Just attended the Banking 2.0 panel with my colleague from FNB, head of digital strategy in the personal banking segment at FNB. The following is an interview style summary of some of the amazing content that was discussed.
The Panel comprised of CEOs from Mint.com, SmartyPig, LendingClub.com and Credit Karma.
Andy: So with all the intermediary aggregation / content / experience services that are coming into the US market, are banks going to be around for much longer?
Lynette: Yes. Banks still own the money, the relationship and the banking licences. We will have to be careful how we manage these relationships because these services are starting to intrude on the gaps left by the industry meltdown and ingrained inefficiencies.
Andy: Who do you think is the most exciting web player in the financial services space and why?
Lynette: Mint.com. They use the bank’s information to add value and provide relevant content to our customers. It’s perceived by customers as adding more value than we are. They take transaction data and turn it into customer engagement. What’s happening with your fees? Who has the best credit card in comparison to what you already have? What are your spending / saving patterns? How do your spending / saving patterns compare to others?
Andy: So where’s it all going? What direction do the banks need to take to fill the gap and better engage their customers?
Lynette: First step is just to get going. Start now. Don’t wait. Have a plan. There are some interesting trends emerging:
• Social Saving / Goal-based financial management (eg save towards a goal, let your friends help you set and maintain goals or even set a goal to decrease spending in a particular category).
• Customer Communities (that allow customers to interact with each other, bypassing regulations around advice, and share knowledge, tips and insights — eg share trading communities).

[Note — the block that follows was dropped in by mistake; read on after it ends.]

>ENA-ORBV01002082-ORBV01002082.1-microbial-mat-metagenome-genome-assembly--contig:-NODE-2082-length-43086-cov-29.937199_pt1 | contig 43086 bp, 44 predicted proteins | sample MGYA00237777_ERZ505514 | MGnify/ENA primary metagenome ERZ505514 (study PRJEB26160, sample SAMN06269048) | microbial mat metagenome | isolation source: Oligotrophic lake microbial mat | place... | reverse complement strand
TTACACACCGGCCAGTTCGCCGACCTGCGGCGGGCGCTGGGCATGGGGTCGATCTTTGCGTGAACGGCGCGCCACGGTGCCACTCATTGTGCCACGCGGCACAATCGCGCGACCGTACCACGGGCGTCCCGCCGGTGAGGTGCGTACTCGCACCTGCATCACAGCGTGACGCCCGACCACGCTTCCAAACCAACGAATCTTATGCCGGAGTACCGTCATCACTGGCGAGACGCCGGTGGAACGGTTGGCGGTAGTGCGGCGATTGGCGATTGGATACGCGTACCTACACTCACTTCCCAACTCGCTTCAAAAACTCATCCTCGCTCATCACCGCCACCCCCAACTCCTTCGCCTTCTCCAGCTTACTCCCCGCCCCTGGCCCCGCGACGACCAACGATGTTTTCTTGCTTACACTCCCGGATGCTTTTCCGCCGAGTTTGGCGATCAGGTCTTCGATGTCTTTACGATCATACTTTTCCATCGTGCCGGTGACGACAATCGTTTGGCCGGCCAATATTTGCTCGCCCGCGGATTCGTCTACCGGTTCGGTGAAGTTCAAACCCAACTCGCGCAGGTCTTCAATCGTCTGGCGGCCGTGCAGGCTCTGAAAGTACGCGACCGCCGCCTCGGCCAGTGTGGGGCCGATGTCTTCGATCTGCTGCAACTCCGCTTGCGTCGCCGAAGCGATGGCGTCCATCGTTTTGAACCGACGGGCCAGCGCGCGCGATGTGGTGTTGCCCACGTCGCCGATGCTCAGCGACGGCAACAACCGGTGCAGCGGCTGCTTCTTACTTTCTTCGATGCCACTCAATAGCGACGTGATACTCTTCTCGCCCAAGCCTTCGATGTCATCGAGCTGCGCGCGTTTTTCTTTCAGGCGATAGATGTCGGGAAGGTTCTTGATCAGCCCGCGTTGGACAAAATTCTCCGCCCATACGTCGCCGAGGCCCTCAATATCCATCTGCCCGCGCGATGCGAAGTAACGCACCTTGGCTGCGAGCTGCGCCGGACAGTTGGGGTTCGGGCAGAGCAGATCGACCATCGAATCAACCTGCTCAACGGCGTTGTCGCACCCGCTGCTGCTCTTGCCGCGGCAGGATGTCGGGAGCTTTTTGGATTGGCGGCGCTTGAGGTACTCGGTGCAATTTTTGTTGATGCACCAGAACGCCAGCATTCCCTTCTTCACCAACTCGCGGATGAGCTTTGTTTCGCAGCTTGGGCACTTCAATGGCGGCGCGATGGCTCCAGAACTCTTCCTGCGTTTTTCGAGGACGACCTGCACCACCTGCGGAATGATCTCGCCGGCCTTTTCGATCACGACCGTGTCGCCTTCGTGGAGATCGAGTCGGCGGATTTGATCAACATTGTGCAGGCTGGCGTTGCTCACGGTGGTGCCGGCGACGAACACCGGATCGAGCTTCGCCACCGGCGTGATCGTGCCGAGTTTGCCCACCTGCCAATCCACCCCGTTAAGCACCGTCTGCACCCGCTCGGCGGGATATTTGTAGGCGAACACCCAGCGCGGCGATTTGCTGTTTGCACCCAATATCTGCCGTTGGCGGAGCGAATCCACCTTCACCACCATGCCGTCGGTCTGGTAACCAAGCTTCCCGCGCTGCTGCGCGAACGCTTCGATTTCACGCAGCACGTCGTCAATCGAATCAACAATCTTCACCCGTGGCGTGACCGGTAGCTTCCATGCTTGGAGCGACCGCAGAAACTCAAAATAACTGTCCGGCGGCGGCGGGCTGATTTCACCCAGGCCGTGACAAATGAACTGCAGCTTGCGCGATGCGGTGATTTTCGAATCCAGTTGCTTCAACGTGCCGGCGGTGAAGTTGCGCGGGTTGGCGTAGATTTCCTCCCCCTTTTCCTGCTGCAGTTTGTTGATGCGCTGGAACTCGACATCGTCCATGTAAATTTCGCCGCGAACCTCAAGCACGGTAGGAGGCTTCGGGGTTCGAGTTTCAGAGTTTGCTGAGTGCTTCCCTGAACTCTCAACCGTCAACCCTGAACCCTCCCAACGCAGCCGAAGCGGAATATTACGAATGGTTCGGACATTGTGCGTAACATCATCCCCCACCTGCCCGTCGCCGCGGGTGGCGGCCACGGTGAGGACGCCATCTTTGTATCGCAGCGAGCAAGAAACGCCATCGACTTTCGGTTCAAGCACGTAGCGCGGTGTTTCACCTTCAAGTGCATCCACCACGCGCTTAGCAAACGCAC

• Lending Clubs where customers are obtaining loans from other customers with middle-man services taking a cut (these “clubs” only arise when banks turn customers down due to credit risk).
• Transparency of credit scores and general education. Credit scores are no longer a mystery in the US and intermediary services are empowering customers with the knowledge to understand and manage their credit scores.
• Personal Financial Management. Tools like Mint.com which give users a deep and simple understanding of the financial health. Simplicity is key. This isn’t a book of accounts — it’s a pie chart and a word cloud. And it’s prepopulated.
• Open anonymous aggregation of user data. Allowing users access to behaviour trends and insights that can be gained from transactional data eg who spends as much on alcohol as you do? What are the average bond repayments in your area? What type of loans are taking out and how quickly are they paid off?
Andy: To what extend do banks need to worry about engagement / social media?
Lynette: Without a plan in place? Banks should be having sleepless nights. You need to be able to communicate on all possible channels. That means from SMS to telephone calls to Twitter. People have their favourite channels and you need to be there. The problem for all banks is how to manage this due to high volumes. Engaging on digital channels isn’t necessarily the same as using a call centre. It takes a different kind of person, different processes and different technologies. That means that it’s not going to be a cheap exercise. If it’s occurring in the US now — it’s round the corner for South African / African institutions.
Andy: Final thoughts so far?
Lynette: The biggest aha moment for me was realising the power of our current relationships with customers. And the threat that those relationships are under. If we allow intermediary services like Mint or SmartyPig to own those relationships, banks will be left with the transactions. Just machines that process data. How much fun would that be?